Hannibal Lecter is known for two things: murder and cooking fancy dinners. Portrayed most famously by Anthony Hopkins in Silence of the Lambs (1991) and most recently in NBC’s Hannibal (2013-2015), the character follows a trademark routine of killing a person and then using the resulting body parts as the star of his next dish. He frequently treats guests to a top-notch dinner without informing them that what they are eating is, perhaps, a pair of lungs, an arm, or a thigh.
Although cannibalism isn’t illegal in the United States, using actual human organs to create the most realistic food for a TV series would not be the best idea. So the creative minds behind Hannibal had to take a different approach. Hannibal’s secret to making its delectable-looking dishes with seemingly “human” meat was a woman named Janice Poon.
An artist who specializes in food styling, Poon played a major role in creating the mouthwatering plates. For the show’s first episode, Poon told Buzzfeed that, when she received the script a few days before shooting was scheduled to begin, she was tasked with finding something to resemble a human lung. She knew that lead actor Mads Mikkelsen, who plays Hannibal, would not only have to cook with whatever she chose but taste it as well – and the tasting was to be done before it was cooked.
Mads Mikkelsen on Hannibal (2013-2015)
“I was thinking something with air sacks,” Poon told Buzzfeed. “If I cut, like, a giant French loaf and soak it in egg to get that pink color…” But that wouldn’t do because Mikkelsen couldn’t eat raw egg. Eventually she settled on mortadella, a large Italian sausage.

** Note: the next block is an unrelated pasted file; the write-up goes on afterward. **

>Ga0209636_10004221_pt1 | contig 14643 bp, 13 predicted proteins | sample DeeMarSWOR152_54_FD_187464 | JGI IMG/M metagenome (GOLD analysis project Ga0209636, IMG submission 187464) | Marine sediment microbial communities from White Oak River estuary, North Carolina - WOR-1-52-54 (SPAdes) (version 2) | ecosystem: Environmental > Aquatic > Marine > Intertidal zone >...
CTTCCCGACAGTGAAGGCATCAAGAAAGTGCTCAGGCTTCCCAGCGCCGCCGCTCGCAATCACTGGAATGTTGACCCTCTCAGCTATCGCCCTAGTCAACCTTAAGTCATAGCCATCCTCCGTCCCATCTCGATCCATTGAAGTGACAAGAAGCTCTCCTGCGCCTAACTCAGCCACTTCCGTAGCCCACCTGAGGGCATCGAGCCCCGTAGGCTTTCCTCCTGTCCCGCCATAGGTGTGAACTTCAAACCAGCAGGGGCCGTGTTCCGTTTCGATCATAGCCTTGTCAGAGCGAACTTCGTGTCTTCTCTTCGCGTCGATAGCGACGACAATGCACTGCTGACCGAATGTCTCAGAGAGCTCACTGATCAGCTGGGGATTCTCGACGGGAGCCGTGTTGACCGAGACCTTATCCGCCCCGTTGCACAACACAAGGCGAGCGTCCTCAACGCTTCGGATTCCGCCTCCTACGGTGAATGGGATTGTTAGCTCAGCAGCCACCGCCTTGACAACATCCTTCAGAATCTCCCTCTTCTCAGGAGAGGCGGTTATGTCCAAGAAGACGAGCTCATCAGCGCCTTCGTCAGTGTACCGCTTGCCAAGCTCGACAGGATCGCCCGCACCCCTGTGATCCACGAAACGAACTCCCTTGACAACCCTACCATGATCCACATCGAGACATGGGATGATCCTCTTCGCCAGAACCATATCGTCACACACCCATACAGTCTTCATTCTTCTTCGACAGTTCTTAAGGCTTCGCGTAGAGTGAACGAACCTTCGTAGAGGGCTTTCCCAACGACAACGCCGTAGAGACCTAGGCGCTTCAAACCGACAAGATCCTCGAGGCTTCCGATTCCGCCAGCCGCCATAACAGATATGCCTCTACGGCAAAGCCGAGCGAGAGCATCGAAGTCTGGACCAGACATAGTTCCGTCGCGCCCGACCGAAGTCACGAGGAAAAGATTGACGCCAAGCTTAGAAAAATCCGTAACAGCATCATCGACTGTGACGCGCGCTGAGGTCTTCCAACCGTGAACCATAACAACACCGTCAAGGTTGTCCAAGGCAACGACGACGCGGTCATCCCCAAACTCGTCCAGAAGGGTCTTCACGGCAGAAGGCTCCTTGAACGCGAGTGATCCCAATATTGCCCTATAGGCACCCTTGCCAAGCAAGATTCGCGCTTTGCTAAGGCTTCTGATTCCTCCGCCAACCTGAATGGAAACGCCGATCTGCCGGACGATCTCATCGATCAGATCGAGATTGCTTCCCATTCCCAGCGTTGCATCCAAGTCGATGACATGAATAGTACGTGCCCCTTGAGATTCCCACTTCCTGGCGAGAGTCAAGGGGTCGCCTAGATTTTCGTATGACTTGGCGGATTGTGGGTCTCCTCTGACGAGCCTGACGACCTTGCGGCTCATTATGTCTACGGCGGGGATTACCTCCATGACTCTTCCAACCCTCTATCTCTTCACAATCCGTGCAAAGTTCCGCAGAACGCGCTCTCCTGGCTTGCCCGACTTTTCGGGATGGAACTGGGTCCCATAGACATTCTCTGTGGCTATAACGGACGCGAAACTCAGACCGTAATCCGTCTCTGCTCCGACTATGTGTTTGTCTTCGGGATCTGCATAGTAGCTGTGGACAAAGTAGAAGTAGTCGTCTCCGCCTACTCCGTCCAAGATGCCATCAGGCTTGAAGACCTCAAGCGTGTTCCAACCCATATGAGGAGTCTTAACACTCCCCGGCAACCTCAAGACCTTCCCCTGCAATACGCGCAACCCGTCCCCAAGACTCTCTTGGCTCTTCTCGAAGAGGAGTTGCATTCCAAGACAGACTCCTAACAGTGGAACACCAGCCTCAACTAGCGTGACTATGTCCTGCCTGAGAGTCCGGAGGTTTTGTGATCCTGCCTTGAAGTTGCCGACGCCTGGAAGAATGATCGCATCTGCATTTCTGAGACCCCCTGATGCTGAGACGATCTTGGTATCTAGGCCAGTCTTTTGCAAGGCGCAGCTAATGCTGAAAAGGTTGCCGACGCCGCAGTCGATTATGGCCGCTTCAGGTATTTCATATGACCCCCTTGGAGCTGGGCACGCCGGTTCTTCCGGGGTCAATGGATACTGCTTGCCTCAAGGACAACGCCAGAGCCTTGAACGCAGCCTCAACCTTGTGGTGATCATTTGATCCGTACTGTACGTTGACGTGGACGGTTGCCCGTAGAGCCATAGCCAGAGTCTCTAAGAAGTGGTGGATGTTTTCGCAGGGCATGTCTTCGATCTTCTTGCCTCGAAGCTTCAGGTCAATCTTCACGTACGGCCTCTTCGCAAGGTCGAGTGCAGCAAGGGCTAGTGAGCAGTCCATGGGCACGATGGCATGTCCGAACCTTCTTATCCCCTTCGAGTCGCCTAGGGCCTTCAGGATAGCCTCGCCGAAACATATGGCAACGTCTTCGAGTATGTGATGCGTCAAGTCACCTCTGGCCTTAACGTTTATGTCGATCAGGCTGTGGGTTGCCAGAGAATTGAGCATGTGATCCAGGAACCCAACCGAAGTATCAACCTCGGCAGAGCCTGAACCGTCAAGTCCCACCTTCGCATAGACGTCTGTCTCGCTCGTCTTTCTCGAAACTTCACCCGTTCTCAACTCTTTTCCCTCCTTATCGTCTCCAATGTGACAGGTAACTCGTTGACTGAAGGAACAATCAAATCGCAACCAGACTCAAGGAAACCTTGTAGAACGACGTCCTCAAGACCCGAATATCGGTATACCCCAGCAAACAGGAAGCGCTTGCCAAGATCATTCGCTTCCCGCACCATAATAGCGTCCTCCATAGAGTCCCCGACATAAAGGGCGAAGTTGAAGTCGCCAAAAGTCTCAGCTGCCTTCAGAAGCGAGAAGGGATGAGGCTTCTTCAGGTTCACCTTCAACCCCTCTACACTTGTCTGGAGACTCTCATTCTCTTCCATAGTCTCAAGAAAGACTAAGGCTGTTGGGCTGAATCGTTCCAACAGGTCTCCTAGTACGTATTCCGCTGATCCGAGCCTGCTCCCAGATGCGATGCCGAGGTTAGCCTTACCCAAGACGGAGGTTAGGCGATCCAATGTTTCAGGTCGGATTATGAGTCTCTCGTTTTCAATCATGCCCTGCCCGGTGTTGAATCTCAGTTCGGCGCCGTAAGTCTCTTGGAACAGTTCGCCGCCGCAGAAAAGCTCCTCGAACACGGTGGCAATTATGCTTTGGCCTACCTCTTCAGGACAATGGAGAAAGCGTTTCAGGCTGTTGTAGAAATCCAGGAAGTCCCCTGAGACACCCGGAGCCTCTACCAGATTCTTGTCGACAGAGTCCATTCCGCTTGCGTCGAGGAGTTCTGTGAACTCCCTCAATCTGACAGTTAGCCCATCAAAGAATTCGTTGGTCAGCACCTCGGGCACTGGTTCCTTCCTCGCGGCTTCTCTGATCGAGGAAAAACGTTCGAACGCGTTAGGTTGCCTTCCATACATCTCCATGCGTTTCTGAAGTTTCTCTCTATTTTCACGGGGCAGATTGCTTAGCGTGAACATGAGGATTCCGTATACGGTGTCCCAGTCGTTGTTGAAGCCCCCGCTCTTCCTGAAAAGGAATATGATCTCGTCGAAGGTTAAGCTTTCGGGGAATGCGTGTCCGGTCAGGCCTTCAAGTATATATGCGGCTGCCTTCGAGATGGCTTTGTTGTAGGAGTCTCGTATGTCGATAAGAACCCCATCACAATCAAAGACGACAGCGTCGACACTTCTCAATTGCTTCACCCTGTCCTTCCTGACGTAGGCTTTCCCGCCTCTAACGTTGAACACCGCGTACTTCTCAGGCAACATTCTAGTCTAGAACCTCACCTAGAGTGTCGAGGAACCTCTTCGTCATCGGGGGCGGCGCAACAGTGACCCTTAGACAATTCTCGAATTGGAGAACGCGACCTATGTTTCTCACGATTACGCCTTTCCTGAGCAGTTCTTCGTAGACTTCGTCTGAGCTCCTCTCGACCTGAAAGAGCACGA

For scenes that required larger pieces of supposedly human meat, Poon had to consider the size of an animal and which pieces of the animal had the potential to work best.
“I remember thinking, ‘If I could just get some giraffe meat,’” Poon said to hopesandfears.com in an interview. “I did make a few calls, ‘There must be a zoo that’s lost a giraffe recently. They can FedEx it to me.’”
In some instances, although she said she tried not to do it often, she would stitch together pieces of meat in order to create a larger piece. Poon, who has a blog called Feeding Hannibal, describes how in the final episode she stitched together several pork lions over beef and lamb leg bones. In total, her creation to resemble Bedevil Du Maurier’s roast leg weighed 12 pounds.
The food stylist has said that her goal was to make people intrigued yet creeped out by the food. Her meat creations subtly remind us that, however appetizing they might look out of context, these are supposed to be pieces of human flesh that Hannibal is serving at his dinner parties.